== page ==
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By Mia Summerson Sentinel Staff

The N.H. Senate on Tuesday passed a bill with sponsorship from two local lawmakers that would expand Granite Staters’ access to telehealth services. The bill will next head to the N.H. House for a vote.

The omnibus legislation, known as House Bill 1623, would ensure that virtual health-care services are covered and reimbursed in the same way that in-person medical care is. The bill is sponsored by nine state representatives, including Joe Schapiro, and two state senators, including Jay Kahn. Kahn and Schapiro are both Keene Democrats.

Throughout the COVID-19 pandemic, telehealth — the remote delivery of medical care, including via video conference — has been a common way to continue providing services by reducing the exposure risk to patients entering a health-care center. Kahn, who represents 15 Cheshire County communities in Senate District 10, has long been an advocate for enhancing telehealth services, having been the lead sponsor on similar pieces of legislation in the past.

“Telemedicine has been a primary mode for health and mental health care providers to communicate with patients throughout the COVID-19 crisis,” Kahn said in a prepared statement from the Senate issued after the vote. “While in-office visits have resumed, it’s clear that telemedicine is a critical tool in providing timely and efficient access to diagnosis and treatment.”

The bill draws from language in Senate bills 555 and 647, which are both currently in committee and deal with telemedicine coverage and prescribing medication for the treatment of substance-use disorders via telemedicine, respectively.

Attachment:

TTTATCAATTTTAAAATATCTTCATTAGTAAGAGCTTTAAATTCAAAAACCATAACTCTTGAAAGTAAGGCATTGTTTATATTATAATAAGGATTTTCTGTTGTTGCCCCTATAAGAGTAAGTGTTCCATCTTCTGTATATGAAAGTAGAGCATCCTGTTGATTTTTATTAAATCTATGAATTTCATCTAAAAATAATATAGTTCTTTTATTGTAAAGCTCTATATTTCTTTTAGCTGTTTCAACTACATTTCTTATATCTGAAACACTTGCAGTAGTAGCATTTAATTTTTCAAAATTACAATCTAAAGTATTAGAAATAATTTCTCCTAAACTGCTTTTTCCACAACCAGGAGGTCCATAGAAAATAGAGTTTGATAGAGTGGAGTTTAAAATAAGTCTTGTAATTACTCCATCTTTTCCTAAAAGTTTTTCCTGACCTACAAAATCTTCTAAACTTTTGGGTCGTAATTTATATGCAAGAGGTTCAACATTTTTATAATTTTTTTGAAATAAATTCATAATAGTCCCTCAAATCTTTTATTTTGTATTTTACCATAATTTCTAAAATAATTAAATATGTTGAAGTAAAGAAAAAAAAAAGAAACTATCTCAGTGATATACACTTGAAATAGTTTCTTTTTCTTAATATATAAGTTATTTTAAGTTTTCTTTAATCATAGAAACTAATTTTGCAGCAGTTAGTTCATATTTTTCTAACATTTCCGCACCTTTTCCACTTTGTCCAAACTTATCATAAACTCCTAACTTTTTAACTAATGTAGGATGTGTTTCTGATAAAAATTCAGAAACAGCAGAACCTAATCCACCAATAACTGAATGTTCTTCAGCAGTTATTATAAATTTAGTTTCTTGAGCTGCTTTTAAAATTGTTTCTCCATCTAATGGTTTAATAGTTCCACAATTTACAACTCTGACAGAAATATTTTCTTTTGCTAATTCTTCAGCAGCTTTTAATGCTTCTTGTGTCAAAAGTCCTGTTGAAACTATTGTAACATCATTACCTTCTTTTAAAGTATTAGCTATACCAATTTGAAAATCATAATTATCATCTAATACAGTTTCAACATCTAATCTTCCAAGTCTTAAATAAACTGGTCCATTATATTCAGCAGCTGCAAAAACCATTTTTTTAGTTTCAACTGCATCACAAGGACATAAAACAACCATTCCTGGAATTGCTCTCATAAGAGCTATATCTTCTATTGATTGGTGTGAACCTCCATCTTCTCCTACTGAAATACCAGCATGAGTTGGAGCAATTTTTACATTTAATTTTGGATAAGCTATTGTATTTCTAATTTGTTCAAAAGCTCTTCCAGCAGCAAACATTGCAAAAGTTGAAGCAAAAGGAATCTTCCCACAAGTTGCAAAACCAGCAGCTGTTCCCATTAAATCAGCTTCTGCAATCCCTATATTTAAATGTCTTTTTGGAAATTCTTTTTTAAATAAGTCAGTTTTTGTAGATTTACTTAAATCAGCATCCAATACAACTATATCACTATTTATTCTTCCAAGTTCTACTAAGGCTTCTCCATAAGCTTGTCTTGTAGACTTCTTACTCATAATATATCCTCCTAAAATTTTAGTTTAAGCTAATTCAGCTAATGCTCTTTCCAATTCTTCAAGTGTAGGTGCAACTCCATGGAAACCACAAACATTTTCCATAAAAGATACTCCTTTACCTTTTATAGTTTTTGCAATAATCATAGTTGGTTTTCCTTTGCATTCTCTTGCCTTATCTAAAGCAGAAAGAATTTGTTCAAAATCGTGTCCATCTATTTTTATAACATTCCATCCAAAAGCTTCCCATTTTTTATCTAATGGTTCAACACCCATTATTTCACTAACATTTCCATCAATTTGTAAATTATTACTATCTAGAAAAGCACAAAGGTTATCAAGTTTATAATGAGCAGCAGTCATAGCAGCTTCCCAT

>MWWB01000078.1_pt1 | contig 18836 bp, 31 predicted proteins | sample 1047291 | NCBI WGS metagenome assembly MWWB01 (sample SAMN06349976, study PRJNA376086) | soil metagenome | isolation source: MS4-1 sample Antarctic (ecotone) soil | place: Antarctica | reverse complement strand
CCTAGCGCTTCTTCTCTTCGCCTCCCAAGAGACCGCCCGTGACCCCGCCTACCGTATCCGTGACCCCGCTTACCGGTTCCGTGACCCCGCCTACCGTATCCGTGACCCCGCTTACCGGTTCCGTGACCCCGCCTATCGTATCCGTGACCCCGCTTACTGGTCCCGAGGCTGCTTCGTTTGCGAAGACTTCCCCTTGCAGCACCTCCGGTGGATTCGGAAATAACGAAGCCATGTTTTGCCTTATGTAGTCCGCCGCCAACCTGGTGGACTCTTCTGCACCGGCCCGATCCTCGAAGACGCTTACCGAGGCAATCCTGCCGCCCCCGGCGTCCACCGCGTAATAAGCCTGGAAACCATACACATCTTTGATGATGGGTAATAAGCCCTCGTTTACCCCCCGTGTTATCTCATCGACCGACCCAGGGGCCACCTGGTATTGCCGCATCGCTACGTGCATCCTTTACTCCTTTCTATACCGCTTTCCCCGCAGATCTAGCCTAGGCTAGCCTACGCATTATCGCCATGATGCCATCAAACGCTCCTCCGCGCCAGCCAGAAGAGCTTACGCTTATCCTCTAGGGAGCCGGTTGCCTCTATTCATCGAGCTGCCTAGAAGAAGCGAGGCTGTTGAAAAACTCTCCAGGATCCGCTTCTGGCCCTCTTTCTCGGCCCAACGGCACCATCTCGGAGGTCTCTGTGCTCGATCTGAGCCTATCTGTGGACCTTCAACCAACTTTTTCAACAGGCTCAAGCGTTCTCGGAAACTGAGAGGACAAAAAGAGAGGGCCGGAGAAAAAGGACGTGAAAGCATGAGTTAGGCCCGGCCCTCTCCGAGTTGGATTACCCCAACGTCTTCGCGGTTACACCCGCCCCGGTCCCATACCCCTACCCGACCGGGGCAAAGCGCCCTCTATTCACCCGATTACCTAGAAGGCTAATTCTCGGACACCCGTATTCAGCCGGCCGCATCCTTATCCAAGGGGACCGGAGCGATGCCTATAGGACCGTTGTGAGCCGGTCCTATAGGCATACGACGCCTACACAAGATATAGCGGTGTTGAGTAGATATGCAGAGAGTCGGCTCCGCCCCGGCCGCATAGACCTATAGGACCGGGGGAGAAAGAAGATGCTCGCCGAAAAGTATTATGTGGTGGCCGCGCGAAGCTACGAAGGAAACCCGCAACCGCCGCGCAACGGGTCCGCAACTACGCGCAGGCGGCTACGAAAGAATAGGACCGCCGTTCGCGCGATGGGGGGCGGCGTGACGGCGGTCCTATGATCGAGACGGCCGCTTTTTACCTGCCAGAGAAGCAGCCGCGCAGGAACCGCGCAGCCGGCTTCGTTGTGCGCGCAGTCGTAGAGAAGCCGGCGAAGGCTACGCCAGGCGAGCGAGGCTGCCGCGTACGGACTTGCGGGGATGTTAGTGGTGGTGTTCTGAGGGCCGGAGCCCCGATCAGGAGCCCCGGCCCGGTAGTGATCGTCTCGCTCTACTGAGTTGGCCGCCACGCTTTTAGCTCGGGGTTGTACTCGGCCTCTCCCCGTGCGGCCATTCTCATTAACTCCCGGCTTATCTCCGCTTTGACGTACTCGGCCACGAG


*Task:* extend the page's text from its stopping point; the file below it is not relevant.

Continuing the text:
HB 1623, if signed into law, would ensure reimbursement parity for telehealth services and would require that those services be covered through Medicaid and commercial health-insurance plans. It would also allow patients in settings such as correctional facilities to be prescribed medicine through telehealth.

Additionally, the bill would enable schools to take advantage of telehealth to deliver Medicaid-reimbursed services to their students.

Currently, under an emergency order Gov. Chris Sununu signed March 17 in response to the COVID-19 pandemic, insurance providers and Medicaid are required to include “clinically appropriate, medically necessary covered services to members via telehealth.” The bill would ensure those services continue to be covered after the emergency order ends.

Sen. Tom Sherman, D-Rye, who was not a sponsor of the bill but voted for it, said the positive impacts of telehealth services were becoming apparent even before the COVID-19 outbreak, particularly in rural areas.

“Remote health care has given our providers the ability to diagnose and address problems early on, improving the public health and welfare of Granite Staters while saving the state substantial long-term medical costs,” he said in a prepared statement. “We cannot go back.”

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